Ad in the Economic Times Wealth newspaper, Hyderabad, India.
Yes, there are many many more. But a couple that I came across today morning, that are worth mentioning.
On focus groups?
“It’s really hard to design products by focus groups. A lot of times, people don’t know what they want until you show it to them.”
“You can’t just ask customers what they want and then try to give that to them. By the time you get it built, they’ll want something new.”
“Creativity is just connecting things. When you ask creative people how they did something, they feel a little guilty because they didn’t really do it, they just saw something.
On how innovation really happens
“But innovation comes from people meeting up in the hallways or calling each other at 10:30 at night with a new idea, or because they realized something that shoots holes in how we’ve been thinking about a problem. It’s ad hoc meetings of six people called by someone who thinks he has figured out the coolest new thing ever and who wants to know what other people think of his idea.”
On designing products
“Design is a funny word. Some people think design means how it looks. But of course, if you dig deeper, it’s really how it works… To design something really well, you have to get it. You have to really grok what it’s all about. It takes a passionate commitment to really thoroughly understand something, chew it up, not just quickly swallow it. Most people don’t take the time to do that.”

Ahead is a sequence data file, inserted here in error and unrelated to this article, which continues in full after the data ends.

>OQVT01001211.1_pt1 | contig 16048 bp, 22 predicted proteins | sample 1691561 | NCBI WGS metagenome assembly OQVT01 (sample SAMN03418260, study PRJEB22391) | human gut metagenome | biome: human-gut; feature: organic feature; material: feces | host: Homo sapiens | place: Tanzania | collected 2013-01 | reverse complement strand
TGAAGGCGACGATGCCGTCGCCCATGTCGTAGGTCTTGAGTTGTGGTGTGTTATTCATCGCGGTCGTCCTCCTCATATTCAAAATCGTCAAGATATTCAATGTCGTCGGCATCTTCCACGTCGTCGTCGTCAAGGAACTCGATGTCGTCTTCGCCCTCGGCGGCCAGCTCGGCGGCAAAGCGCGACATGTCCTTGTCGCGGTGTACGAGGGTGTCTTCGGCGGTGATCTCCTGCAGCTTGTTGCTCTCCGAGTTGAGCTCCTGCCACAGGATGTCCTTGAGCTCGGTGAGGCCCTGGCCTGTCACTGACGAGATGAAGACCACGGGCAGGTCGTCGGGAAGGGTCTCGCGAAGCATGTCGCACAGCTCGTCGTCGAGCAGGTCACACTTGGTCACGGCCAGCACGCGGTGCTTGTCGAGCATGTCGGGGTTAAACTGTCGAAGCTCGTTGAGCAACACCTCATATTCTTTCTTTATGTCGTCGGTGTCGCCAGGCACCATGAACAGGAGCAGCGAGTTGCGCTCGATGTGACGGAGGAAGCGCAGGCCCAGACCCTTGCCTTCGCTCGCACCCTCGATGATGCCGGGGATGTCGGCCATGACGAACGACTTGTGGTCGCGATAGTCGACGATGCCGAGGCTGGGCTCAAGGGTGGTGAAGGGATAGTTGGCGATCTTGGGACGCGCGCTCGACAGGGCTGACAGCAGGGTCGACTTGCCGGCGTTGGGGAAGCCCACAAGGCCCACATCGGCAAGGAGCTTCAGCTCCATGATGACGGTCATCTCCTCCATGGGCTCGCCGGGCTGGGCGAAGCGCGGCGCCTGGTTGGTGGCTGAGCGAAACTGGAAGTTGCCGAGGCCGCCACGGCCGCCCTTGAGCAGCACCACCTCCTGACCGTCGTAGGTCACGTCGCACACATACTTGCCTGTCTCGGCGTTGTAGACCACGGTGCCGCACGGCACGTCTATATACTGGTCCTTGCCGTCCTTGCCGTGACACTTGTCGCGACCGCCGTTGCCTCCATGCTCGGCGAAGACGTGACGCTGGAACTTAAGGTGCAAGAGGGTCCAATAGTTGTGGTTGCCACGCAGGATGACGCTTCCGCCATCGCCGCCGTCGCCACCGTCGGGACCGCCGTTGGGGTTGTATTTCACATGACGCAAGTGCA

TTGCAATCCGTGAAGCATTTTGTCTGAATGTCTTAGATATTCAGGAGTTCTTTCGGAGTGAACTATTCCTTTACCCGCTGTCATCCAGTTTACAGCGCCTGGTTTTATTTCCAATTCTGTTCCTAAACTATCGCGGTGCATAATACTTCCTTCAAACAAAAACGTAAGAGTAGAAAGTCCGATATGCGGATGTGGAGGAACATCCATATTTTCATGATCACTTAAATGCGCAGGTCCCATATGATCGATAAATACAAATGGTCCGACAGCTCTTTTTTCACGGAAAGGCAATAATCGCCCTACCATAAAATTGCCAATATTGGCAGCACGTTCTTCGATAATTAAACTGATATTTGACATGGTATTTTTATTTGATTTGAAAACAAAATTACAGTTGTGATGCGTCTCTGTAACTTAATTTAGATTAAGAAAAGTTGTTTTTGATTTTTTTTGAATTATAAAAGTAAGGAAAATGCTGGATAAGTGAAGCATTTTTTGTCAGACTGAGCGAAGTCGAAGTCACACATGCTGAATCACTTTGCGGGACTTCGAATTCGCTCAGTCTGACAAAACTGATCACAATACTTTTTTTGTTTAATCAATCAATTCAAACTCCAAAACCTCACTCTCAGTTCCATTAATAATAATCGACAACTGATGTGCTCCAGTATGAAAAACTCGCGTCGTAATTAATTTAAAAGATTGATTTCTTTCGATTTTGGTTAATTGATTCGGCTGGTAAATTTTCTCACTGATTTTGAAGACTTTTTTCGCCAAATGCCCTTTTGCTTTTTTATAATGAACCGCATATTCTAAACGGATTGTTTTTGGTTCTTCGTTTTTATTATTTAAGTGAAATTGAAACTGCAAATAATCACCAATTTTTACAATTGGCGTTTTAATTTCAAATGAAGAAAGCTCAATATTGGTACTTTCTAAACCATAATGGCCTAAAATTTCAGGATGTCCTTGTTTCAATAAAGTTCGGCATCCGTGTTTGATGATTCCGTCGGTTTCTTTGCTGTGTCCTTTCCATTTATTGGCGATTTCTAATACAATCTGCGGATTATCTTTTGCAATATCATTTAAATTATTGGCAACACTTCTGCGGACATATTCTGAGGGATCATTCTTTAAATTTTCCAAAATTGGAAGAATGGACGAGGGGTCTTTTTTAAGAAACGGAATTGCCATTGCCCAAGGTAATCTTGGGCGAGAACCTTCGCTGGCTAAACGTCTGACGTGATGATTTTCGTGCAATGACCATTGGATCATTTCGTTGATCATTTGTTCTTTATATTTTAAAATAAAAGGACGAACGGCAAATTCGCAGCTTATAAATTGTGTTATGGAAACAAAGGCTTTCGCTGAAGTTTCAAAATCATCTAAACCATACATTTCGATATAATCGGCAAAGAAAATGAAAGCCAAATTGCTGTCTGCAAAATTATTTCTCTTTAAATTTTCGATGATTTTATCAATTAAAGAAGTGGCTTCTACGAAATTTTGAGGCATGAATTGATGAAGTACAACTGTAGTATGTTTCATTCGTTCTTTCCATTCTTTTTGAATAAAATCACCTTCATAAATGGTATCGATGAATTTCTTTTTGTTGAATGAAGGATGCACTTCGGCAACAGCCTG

And ofcourse, the quote from his famous Stanford Commencement Speech –
“You can’t connect the dots looking forward; you can only connect them looking backwards. So you have to trust that the dots will somehow connect in your future.”
Thanks are due to Inc.com, from where I found these.
An incident narrated by Vic Gundotra about Steve Jobs. Beautiful and touching.
One Sunday morning, January 6th, 2008 I was attending religious services when my cell phone vibrated. As discreetly as possible, I checked the phone and noticed that my phone said “Caller ID unknown”. I choose to ignore.
After services, as I was walking to my car with my family, I checked my cell phone messages. The message left was from Steve Jobs. “Vic, can you call me at home? I have something urgent to discuss” it said.
Before I even reached my car, I called Steve Jobs back. I was responsible for all mobile applications at Google, and in that role, had regular dealings with Steve. It was one of the perks of the job.
“Hey Steve – this is Vic”, I said. “I’m sorry I didn’t answer your call earlier. I was in religious services, and the caller ID said unknown, so I didn’t pick up”.
Steve laughed. He said, “Vic, unless the Caller ID said ‘GOD’, you should never pick up during services”.
I laughed nervously. After all, while it was customary for Steve to call during the week upset about something, it was unusual for him to call me on Sunday and ask me to call his home. I wondered what was so important?
“So Vic, we have an urgent issue, one that I need addressed right away. I’ve already assigned someone from my team to help you, and I hope you can fix this tomorrow” said Steve.